The Creative Process is Not Solitary

By Sue Campbell

I’m going to be blunt here. If you’re sitting alone in a room day after day putting words on the page but never showing anyone because you don’t think the work is “ready,” you’re doing it wrong.

You’re hurting yourself creatively and you’re definitely hurting your chances of ever benefiting from your writing financially.

Of course, there’s no precise “right” way to do things. There’s no magic formula for how to sequence your creative process. Each writer will have their own method of drafting, getting feedback and putting work out into the world. But if you aren’t willing to take the feedback step, you’re never going to achieve professional status.

Asking for and accepting feedback, while scary as hell, is a requirement of being a professional writer. I’ve been earning my living through writing (both journalism and copywriting) for almost ten years. I have to be willing to accept and incorporate feedback from clients and editors or my bills will not get paid.

But far from doing it begrudgingly, I happily accept feedback from clients and guidance from editors. Not just because my paycheck depends on it, but because it makes me a better writer.

This is even truer for writing books. I’ve been writing fiction for five years and have yet to make a dime on it (my first novel will be out later this year), but I know how horrible my fiction would be if I hadn’t had help — early and often — throughout my writing process.

Frequency is key. You want to know as soon as you can whether what your writing works. Our brains can play tricks on us — we’re too close to our own work to really see it as a reader will see it. It’s really hard to get what’s in your head to land on the page. We must have feedback to make sure we’re conveying what we think we’re conveying.

But, I’ll warn you, feedback is also tricky as hell. I love this quote by Neil Gaiman:

“Remember: when people tell you something’s wrong or doesn’t work for them, they are almost always right. When they tell you exactly what they think is wrong and how to fix it, they are almost always wrong.”

Almost anyone can tell you if your story isn’t working. (Even if they’re too nice to say it in so many words. When I shared early drafts of my novel, I could tell it wasn’t working when people who loved me couldn’t get to the end.) That alone is really helpful. Then you must do the hard work of putting it right. (Sometimes, it takes a professional level editor, and one who goes on more than instinct, to really help you see a problem and brainstorm with you on ways to fix it. We happen to have two such editors right here at Pages & Platforms!)

Really, you want to think of the writing process as collaborative. It’s a back and forth until you get to something that works.

Here’s one approach you can try to start getting the feedback you need to make you a better writer. (If you’re new to writing, start with a short story or essay so you can speed up your learning curve with a shorter work.)

  1. Choose a masterwork you’d love to emulate and study the heck out of it. What’s the genre? What’s the theme? What are the major plot points? What’s the narrative device?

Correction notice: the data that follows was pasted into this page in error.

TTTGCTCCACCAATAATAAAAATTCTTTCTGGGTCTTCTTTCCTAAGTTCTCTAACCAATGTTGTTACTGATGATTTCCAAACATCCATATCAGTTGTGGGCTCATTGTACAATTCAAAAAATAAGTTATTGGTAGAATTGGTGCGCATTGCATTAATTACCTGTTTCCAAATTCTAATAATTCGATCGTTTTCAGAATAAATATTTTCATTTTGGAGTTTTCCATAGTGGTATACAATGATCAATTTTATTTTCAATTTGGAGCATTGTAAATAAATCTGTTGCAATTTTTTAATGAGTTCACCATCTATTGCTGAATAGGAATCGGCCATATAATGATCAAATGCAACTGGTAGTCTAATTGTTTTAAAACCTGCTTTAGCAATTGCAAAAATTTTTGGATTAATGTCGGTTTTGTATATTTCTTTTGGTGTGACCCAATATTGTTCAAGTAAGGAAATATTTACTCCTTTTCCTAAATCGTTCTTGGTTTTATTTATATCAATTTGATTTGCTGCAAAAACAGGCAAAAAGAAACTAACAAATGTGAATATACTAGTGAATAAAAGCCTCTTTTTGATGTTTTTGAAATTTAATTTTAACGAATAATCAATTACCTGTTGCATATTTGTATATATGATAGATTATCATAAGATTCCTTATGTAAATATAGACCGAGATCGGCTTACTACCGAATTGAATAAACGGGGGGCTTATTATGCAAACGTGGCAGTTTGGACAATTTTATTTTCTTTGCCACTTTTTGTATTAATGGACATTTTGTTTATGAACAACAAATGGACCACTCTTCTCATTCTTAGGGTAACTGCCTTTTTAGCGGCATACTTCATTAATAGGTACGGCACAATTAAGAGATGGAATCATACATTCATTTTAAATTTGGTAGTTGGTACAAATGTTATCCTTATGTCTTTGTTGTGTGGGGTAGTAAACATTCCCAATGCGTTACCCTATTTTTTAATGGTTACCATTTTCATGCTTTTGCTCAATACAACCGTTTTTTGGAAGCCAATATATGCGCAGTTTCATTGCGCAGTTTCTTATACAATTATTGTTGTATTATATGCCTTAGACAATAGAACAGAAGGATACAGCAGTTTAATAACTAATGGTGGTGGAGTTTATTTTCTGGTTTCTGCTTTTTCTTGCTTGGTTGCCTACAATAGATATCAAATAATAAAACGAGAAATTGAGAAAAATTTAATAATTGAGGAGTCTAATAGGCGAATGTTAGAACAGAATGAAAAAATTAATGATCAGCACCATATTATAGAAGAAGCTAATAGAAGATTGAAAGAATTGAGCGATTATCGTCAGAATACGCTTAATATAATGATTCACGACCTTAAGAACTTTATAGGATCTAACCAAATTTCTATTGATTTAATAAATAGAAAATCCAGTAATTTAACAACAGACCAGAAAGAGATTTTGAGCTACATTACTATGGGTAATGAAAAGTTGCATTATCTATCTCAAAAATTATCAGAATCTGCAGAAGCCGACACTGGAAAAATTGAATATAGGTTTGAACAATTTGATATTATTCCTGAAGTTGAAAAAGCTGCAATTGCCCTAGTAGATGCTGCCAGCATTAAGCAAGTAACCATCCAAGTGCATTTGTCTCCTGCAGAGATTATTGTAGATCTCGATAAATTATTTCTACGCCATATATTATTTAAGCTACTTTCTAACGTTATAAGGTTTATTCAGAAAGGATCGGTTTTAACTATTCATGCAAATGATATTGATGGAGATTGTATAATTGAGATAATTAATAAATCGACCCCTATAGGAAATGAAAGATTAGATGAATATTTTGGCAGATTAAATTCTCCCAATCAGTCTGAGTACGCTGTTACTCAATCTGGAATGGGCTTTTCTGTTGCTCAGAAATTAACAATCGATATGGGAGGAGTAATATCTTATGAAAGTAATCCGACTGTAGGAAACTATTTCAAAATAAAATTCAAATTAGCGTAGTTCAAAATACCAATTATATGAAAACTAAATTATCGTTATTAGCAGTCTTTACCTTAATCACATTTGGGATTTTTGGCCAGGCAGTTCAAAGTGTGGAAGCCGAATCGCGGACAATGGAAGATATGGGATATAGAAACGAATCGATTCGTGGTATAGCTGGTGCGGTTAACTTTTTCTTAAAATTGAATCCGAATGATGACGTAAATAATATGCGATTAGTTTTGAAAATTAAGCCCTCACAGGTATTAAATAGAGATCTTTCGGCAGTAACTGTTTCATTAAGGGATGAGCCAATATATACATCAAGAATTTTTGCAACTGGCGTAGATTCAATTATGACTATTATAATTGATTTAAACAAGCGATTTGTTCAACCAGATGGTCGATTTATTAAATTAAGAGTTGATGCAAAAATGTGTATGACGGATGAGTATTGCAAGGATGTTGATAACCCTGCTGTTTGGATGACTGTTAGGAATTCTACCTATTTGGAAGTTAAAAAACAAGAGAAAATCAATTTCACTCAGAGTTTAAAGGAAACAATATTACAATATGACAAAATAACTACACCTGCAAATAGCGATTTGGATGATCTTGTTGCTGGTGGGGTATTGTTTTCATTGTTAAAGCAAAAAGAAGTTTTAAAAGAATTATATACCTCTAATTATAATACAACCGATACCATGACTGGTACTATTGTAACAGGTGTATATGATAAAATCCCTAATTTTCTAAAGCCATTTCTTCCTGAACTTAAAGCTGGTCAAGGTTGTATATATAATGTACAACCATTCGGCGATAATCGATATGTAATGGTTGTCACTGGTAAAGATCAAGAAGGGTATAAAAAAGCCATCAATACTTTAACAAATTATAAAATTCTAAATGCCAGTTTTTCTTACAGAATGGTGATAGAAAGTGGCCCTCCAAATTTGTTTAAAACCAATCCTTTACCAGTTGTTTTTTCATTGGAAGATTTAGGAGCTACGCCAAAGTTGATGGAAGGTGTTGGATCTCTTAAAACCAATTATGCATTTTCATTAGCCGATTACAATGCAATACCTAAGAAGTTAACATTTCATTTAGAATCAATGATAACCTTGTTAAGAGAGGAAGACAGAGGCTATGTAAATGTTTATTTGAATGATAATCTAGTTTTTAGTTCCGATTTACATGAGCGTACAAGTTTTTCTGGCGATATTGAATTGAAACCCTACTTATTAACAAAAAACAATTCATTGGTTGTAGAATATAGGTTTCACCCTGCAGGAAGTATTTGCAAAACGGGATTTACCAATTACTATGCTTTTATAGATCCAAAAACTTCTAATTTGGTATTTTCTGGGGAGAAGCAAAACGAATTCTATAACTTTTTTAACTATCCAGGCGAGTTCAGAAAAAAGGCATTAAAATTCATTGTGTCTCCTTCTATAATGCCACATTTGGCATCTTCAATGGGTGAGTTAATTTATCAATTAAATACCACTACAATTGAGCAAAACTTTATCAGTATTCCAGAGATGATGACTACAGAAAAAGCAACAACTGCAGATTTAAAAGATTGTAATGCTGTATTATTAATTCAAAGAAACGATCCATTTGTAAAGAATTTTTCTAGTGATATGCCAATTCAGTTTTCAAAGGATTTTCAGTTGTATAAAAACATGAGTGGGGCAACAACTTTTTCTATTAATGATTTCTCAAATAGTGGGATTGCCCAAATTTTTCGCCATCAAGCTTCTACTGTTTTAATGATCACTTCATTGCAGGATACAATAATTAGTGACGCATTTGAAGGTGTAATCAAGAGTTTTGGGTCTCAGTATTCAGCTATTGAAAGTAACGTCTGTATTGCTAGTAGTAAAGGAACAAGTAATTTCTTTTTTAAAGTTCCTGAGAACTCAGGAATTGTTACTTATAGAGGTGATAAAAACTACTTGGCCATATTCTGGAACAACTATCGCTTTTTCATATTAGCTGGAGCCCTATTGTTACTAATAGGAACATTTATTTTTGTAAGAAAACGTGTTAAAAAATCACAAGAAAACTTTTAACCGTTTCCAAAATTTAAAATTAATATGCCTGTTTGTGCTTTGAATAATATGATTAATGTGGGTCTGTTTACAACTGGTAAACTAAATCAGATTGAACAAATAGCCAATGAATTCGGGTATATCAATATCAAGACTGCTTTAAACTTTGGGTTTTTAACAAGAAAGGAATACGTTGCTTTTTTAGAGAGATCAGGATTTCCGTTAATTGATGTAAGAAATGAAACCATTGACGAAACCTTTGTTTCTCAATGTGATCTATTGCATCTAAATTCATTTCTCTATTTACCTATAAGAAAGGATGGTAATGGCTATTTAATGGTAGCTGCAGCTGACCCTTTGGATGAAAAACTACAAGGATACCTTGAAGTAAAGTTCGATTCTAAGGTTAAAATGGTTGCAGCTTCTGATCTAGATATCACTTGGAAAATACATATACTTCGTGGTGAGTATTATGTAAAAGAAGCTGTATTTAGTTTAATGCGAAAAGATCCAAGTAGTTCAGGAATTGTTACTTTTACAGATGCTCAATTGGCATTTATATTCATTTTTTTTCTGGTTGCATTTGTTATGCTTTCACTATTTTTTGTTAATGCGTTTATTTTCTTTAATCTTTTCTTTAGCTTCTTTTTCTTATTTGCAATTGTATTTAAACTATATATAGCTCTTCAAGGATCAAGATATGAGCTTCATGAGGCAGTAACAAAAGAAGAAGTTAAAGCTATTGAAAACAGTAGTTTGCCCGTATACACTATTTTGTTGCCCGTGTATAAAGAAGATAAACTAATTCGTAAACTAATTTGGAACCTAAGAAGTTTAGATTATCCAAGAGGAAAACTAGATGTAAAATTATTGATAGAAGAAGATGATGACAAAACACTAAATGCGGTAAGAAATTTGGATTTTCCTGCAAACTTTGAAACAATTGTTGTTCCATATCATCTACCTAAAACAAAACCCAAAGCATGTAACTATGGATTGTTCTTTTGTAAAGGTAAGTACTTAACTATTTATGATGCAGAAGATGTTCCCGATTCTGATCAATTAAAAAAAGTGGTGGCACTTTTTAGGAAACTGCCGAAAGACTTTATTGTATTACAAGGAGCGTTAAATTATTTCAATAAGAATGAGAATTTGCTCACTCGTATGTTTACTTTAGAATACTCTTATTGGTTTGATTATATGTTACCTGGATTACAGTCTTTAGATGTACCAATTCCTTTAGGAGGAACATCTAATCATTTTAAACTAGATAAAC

2. Create a foolscap outline of your story, using the masterwork as a guide.

  3. Share your outline with some fellow writers and ask for feedback.

  4. Write a first draft as fast as you can. (Yes, it will be shitty.)

  5. Now, get a few knowledgeable writers or an editor to do a read-through and tell you if your story is “working” at a fundamental level or not.

  6. Plug your work into the Story Grid spreadsheet to find any structural problems and make sure every scene is doing its job. You’re creating a way to give yourself feedback here by using a methodology designed to flush out problems.

  7. Revise to address what you found.

  8. Get more feedback and revise again.

  9. Continue getting input and revising until you have consistent, overwhelmingly positive feedback from people you respect.

Happily, you can follow pretty much the same process for your marketing efforts:

  1. Choose a proven marketing model to emulate. Here at Pages & Platforms, we use the Connection System developed by Tim Grahl.

  2. Create an outline of your campaign using your model as a guide.

  3. Start executing your plan and get feedback from your peers, from data, or from a professional to see whether or not your efforts are working.

  4. Adjust one thing at a time and see if you get better feedback and results until your audience is eager for more. (As Seth Godin says, “Would they miss you if you were gone?”)

And yes, you can do both writing and platform building at the same time. I’m a big proponent of making your marketing an extension of your creative process. It’s more fun and less icky that way.

The important thing to remember is that other people see things in your own work that you can’t see. You have to be willing to look through other eyes. It’s the way we grow as writers — and even as people. Making ourselves vulnerable makes us stronger.

To this end, on the marketing side, we’re launching a group coaching program for writers who want help building their author platform in 2019. Read this page to find out how you can use a proven marketing methodology and get feedback on your execution so you can build your audience in the new year. We start January 12.

Sue Campbell